Learn more about our most recent projects and collaborations.

Hot Electron Scaling and Energy Coupling in Nonlinear Laser Plasma Interaction


Hot electron generation in high power laser-plasma interaction is a fundamental physics problem. In the context of high-energy-density laboratory plasmas (HEDLP), hot electrons can be generated through nonlinear laser plasma instabilities (LPI), such as stimulated Raman scattering (SRS) and two-plasmon decay (TPD).

These hot electrons can preheat the target shell and degrade the implosion, and most previous investigations to date are carried out below the LPI thresholds to avoid the preheating effect. On the other hand, the advanced shock ignition (SI) fusion scheme with a slower implosion velocity and a reduced driver energy requires launching a high intensity ignitor spike pulse at the end of a fuel assembly phase to generate a strong shock to ignite the fuel. Copious hot electrons are expected in the SI-scale high intensity condition. It has been envisaged that moderate energy hot electrons (<200 keV) could further enhance the ablation pressure when depositing their energies in the high density compressed outer shell region and thus augment the ignitor shock, beneficial to SI. There is still lack of understanding of the physical processes in nonlinear LPI and subsequent hot electron generation and energy coupling in this new regime.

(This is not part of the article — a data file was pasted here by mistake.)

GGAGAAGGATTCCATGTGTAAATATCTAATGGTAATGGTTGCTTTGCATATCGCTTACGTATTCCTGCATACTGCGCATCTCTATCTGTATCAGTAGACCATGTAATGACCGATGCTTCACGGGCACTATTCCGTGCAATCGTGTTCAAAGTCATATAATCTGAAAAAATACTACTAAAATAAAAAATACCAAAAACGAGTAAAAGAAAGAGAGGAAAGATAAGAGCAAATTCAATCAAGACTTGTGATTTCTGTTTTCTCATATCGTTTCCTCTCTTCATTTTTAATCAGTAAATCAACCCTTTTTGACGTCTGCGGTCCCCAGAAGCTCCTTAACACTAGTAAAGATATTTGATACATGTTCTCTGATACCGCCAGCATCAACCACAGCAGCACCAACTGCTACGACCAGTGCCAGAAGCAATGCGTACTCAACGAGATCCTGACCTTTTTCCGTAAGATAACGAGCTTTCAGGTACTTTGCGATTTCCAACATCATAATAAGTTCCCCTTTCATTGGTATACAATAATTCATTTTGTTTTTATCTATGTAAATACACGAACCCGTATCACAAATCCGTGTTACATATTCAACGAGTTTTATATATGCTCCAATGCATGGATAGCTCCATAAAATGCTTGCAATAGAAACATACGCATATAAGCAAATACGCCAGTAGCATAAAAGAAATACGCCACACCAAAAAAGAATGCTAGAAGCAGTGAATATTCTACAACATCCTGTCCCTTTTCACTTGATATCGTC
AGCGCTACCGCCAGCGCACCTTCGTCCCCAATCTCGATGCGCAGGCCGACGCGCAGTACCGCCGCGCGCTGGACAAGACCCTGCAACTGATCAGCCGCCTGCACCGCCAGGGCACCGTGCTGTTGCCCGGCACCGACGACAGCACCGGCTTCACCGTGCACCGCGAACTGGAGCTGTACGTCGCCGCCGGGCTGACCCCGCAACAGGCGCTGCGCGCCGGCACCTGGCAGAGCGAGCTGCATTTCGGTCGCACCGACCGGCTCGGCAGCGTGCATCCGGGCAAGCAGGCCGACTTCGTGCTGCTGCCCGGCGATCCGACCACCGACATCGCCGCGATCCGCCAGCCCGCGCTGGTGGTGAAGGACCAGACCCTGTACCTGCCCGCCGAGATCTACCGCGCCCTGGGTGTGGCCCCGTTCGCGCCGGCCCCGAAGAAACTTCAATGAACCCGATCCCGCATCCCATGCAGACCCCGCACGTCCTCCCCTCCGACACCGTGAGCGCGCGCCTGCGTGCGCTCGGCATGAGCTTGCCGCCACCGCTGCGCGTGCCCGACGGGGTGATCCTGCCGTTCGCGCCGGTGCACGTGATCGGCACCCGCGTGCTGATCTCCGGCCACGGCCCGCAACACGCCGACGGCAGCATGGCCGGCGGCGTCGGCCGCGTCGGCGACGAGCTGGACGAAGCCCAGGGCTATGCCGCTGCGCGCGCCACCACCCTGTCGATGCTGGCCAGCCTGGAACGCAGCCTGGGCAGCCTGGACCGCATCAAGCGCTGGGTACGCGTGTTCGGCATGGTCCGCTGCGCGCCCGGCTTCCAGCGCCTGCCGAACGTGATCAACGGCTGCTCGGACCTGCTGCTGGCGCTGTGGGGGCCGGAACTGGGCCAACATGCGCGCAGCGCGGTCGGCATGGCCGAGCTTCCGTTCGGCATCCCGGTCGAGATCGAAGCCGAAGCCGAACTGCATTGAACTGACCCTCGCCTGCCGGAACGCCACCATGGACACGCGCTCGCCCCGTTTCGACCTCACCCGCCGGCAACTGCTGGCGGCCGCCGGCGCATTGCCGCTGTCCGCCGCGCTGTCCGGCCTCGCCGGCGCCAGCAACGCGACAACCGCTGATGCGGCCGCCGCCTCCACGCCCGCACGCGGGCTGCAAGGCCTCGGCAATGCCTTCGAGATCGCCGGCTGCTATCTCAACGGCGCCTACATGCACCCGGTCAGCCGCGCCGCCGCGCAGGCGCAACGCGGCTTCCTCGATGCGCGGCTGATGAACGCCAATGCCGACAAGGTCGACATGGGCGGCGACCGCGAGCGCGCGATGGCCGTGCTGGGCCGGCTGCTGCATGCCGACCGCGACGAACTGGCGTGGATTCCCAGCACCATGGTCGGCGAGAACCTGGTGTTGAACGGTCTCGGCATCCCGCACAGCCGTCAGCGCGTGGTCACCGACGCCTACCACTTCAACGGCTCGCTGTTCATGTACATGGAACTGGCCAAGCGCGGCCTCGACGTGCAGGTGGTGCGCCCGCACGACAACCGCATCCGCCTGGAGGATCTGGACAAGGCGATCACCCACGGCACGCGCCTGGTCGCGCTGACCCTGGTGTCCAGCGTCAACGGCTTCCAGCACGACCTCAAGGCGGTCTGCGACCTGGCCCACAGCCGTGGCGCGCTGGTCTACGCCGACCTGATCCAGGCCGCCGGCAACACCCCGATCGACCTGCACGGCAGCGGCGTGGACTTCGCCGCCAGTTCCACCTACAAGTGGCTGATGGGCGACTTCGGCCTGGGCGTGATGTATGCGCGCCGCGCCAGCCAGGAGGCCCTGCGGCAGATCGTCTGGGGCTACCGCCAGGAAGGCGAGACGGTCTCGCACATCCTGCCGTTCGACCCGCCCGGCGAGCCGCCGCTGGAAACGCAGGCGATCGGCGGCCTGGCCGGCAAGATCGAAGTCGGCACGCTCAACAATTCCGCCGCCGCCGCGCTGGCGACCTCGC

In this project, we are studying LPI and the dependence of hot electron generation and energy coupling on high power laser intensity, wavelength, and target ablator material in nonlinear laser-plasma interaction at SI scale high intensity. Experiments are conducted using the high energy OMEGA-EP and OMEGA-60 lasers at the Laboratory for Laser Energetics in the University of Rochester with the beam time awarded via DOE NNSA's National Laser User's Facility (NLUF) program. The temperature and energy of hot electrons generated by LPIs are measured and the hot electron spatial energy deposition is imaged in experiments. Advanced diagnostics including backscattering and angular filter refractometer are used to diagnose the region and the mechanism of the main LPI present in SI conditions. Simulations are planned to be performed on NERSC with the particle-in-cell (PIC) code OSIRIS, a state-of-the-art, fully explicit, multi-dimensional, fully parallelized, fully relativistic PIC code which we have access to. The simulation results can be compared with the results from experiments to have a precise understanding of the LPI mechanisms. This project is expected to have a broad impact on the resolution of basic nonlinear laser-plasma interaction physics issues and particularly important for fusion related HEDLP applications, specifically for the SI scheme.